President George Bush Jr. was not “swiftboated” — his Democratic opponent in the Presidential election of 2004, Senator John Kerry, was. Kerry was a Vietnam combat veteran who received three Purple Hearts, a Bronze Star, and a Silver Star.
Bush Jr. had served stateside in a National Guard unit, and was later accused of failing to report for duty or take his required physical for more than a year.
To counter the possible impact of the contrast between the military record of the two candidates, a group of prominent Republican supporters helped to organize and provided most of the funding for an organization critical of Kerry’s war record called, “Swift Boat Veterans for Truth” (SBVT). According to wikipedia:
“SBVT characterized itself as a non-partisan group both in the legal sense and in spirit, yet several prominent individuals who assisted SBVT also have had close ties to the Republican Party. According to information released by the IRS on February 22, 2005, more than half of the group’s reported contributions came from just three sources, all prominent Texas Republican donors: Houston builder Bob J. Perry, a longtime supporter of George W. Bush, donated $4.45 million, Harold Simmons’ Contrans donated $3 million, and T. Boone Pickens, Jr. donated $2 million. Other major contributors included Bush fundraiser Carl Lindner ($300,000), Robert Lindner ($260,000), GOP contributor Aubrey McClendon ($250,000), George Matthews Jr. ($250,000), and Crow Holdings ($100,000).”
Copyright © 2010 Henry Edward Hardy
The Book that Got the Bro Tazed
I’m with you in Rockland
where you bang on the catatonic piano the soul
is innocent and immortal it should never die
ungodly in an armed madhouse
Allen Ginsberg, Howl (1955)
Greg Palast is an angry man, a funny man, a brilliant man, and an unapologetic egoist. You might say he’s like Sy Hersh and Mike Moore and Ed Murrow and Milton Friedman rolled into one. His book, Armed Madhouse, has been released in several editions, with various Swiftian subtitles, since 2006. This reviewer used the English Dutton edition from the Ann Arbor Public Library, which, bless them, has four copies.
The book is like a volcanic eruption. Where to start? Most anywhere, since Palast has dispensed with conventional narrative, chronological progression, and logical argumentation in favor of a thematic and topical approach which is much like his blog at gregpalast.com. Palast says, “I like to read in the loo, so this book, like my last [The Best Democracy Money Can Buy] can be read in short spurts, in any order. To that end, I’ve eliminated the consistency and continuity I despise in other books.” A pity, that.
I first became interested in Armed Madhouse during the infamous “Don’t Taze Me, Bro” incident at the University of Florida on September 17, 2007. A young man spent 90 seconds attempting to ask former Presidential candidate John Kerry a series of questions based on Palast’s book. The unfortunate young man, Andrew Meyer, was dragged to the back of the auditorium by campus police. While Meyer was waving a yellow trade paper edition of Armed Madhouse, he was pinned to the ground and “drive stunned” with a Taser while pleading “What did I do?… Don’t Taze Me, Bro!”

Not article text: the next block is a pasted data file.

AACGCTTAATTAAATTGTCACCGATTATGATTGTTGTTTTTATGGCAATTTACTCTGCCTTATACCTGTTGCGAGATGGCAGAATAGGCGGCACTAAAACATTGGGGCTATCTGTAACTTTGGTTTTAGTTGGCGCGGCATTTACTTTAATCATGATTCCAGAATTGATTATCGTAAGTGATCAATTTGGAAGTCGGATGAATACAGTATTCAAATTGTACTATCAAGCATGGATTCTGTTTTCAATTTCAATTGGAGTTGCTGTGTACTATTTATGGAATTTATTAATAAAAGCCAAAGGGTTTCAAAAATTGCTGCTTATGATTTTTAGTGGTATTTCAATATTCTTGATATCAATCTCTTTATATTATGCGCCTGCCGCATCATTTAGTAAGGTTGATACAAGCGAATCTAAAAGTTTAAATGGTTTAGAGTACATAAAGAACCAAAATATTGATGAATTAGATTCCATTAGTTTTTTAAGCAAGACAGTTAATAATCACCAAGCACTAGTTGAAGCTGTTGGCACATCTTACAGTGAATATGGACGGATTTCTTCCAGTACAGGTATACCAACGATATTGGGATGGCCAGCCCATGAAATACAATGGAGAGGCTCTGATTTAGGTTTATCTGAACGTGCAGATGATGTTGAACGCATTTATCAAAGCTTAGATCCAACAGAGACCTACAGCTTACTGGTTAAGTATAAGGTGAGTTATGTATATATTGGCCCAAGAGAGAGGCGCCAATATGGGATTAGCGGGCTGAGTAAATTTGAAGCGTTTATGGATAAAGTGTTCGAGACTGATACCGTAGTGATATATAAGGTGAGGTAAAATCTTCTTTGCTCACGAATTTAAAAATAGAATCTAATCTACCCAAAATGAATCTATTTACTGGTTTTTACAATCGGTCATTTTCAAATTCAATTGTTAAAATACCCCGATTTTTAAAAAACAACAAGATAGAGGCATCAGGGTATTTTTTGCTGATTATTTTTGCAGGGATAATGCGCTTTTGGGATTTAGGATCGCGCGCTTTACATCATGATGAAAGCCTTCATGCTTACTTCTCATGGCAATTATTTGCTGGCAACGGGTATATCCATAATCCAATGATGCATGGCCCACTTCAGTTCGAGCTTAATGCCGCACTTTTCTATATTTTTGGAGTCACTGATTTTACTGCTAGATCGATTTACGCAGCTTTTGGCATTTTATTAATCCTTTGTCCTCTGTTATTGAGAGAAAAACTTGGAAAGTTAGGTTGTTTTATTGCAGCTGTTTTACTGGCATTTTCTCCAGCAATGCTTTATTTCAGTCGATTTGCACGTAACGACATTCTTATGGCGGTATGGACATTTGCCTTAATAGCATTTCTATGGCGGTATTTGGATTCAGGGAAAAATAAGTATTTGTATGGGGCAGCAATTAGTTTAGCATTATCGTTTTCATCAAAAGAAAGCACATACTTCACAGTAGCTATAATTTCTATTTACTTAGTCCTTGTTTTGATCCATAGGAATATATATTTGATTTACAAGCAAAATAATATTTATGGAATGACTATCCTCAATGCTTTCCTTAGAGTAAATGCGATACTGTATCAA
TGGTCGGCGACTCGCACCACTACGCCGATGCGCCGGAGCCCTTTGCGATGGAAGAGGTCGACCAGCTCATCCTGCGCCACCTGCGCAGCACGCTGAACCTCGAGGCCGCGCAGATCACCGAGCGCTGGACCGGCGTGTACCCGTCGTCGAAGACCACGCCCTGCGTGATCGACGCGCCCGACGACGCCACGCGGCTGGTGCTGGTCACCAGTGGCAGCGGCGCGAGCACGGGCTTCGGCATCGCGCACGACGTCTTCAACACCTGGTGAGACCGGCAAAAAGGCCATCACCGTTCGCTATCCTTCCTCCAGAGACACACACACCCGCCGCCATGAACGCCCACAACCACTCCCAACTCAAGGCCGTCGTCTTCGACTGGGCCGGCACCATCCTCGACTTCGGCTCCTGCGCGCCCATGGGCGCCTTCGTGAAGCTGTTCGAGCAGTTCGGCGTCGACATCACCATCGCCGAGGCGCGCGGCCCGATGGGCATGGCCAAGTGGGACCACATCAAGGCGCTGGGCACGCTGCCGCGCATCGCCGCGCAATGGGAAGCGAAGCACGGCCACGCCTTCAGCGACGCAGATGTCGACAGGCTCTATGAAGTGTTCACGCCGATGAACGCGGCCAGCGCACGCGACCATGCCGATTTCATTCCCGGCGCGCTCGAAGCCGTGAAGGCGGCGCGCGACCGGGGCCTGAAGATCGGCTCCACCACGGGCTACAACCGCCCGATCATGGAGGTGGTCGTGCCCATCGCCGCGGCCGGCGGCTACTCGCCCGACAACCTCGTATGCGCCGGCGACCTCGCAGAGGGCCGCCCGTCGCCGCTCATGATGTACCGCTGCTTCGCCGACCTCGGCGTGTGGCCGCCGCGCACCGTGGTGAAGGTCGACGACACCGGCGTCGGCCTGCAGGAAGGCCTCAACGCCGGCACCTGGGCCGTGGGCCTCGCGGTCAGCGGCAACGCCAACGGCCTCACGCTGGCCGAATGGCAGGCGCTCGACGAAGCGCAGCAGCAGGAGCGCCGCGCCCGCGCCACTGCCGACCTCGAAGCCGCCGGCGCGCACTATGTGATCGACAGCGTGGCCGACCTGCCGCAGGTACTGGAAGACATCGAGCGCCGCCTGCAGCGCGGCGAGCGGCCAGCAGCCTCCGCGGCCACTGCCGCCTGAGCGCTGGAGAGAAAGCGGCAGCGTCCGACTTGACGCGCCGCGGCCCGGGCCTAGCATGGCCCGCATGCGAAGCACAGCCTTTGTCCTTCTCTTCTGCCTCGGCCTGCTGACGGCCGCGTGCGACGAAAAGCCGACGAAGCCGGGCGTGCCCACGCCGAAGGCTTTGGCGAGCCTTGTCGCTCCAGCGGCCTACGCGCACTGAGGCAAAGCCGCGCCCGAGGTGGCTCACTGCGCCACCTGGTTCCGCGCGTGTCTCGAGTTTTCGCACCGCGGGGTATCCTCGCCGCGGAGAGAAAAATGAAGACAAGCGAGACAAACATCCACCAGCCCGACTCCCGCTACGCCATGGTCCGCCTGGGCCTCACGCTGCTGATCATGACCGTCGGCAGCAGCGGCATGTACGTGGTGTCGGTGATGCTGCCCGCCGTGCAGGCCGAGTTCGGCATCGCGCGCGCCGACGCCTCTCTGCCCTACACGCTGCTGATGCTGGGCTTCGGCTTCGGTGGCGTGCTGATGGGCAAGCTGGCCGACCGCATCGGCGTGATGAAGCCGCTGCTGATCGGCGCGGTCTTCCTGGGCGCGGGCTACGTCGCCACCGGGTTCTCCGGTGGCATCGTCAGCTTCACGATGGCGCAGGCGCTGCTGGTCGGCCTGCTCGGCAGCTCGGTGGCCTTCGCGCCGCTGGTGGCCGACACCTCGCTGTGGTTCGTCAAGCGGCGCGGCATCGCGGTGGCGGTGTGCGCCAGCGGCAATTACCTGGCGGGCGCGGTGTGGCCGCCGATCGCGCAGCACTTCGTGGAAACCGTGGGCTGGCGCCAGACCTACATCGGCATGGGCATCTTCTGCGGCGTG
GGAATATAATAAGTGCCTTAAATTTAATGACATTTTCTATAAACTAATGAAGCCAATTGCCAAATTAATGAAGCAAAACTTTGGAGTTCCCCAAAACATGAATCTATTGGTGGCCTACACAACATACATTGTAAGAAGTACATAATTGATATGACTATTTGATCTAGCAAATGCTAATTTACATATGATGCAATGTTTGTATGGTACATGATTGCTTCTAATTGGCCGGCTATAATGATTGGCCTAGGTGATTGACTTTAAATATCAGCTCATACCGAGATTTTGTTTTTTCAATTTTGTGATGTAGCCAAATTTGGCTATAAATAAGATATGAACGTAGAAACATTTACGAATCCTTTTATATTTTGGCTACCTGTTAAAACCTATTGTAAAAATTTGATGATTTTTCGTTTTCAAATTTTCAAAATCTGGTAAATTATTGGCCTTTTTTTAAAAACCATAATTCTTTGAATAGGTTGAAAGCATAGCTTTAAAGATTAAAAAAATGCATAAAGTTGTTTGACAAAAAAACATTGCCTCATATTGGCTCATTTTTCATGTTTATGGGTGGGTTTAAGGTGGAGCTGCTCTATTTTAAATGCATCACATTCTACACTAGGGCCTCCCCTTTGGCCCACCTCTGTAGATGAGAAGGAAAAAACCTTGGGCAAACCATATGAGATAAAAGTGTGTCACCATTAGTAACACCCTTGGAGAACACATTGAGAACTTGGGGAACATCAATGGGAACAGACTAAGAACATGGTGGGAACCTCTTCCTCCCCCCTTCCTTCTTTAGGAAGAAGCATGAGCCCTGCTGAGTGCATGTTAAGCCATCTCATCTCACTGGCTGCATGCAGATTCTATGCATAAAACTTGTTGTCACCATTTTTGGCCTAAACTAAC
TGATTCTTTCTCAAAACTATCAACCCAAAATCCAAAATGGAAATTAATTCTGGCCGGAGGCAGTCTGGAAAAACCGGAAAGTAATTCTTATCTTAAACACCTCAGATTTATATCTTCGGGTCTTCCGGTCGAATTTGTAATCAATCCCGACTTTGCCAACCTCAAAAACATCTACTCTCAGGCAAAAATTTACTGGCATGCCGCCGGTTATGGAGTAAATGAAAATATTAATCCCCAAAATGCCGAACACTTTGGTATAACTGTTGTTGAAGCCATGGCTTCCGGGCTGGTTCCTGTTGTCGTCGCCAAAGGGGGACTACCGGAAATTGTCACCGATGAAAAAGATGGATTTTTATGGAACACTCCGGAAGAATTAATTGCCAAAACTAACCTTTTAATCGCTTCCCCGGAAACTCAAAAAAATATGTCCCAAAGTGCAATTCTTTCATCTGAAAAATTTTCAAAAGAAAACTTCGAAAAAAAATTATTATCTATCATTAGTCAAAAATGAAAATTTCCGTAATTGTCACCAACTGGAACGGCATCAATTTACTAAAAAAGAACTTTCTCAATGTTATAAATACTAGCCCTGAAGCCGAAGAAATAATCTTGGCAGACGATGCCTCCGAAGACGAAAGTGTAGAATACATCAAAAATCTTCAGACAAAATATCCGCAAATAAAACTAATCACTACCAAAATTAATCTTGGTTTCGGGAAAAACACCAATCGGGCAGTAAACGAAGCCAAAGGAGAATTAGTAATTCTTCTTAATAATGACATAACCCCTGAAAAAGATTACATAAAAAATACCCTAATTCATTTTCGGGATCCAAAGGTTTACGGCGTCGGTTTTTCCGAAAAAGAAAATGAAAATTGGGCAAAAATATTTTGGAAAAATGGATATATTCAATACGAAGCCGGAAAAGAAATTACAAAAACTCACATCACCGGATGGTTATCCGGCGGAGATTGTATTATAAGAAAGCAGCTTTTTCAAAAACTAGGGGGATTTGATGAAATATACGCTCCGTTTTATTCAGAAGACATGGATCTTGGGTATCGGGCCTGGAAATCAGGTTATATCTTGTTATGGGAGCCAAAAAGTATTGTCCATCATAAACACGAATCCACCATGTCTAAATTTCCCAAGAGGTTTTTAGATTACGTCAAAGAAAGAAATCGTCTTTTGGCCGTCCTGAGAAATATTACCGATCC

Public interest in the Andrew Meyer case has subsided since Meyer, on the advice of counsel, wrote a letter of apology exonerating the police who had taken him down, drive stunned him and arrested him for taking 90 seconds to ask an argumentative question. Meyer reportedly is to complete a “voluntary” 18 month probation, which if successful, will result in him not facing charges over the incident. Video of the incident was a YouTube phenom, with more than 2 million viewings to date. Interest in Palast’s book, which had reached the New York Times nonfiction bestseller list in May 2007, has resurged since the Tazing of the Bro.
Palast is savage in his treatment of President Bush Jr’s defining “Mission Accomplished” moment:
On Thursday, May 1, 2003, President Bush landed on the deck of the aircraft carrier Abraham Lincoln. Forgetting to undo the parachute clips around his gonads, our President walked bowlegged on the ship’s deck in a green jumpsuit looking astonishingly like Ham, first chimp in space.
It is really quite disgraceful of Palast to make such a comparison to Ham, a perfectly respectable hero-chimp-astronaut.
Beyond his bombast, Palast clearly has excellent investigative instincts and deep national security sources. His investigations of Exxon and Enron helped blow the whistle on major scandals of the 1990′s. His analysis of the Bin Laden’s and Bush’s as motivated by the same oil-baron class interests is similar to the thesis of fellow BBC contributor Adam Curtis’ documentary The Power of Nightmares which we reviewed in Current in January, 2006. Palast says:
Fear is the sales pitch for many products…Better than toothpaste that makes your teeth whiter than white, this stuff will make us safer than safe… Real security for life’s dangers–from a national health insurance program to ending oil sheiks’ funding of bomb-loving “charities”–would take a slice of the profits of the owning classes, the Lockheeds, the ChoicePoints and the tiny-town big shot who owns the ferry company. The War on Terror has become class war by other means.
Palast’s investigation of ChoicePoint alleges this organization grew out of the now-officially-defunct “Total Information Awareness Office” at DARPA. He associates ChoicePoint with the database techniques used to “suppress” votes by millions of legally registered Democratic voters in the 2004 election.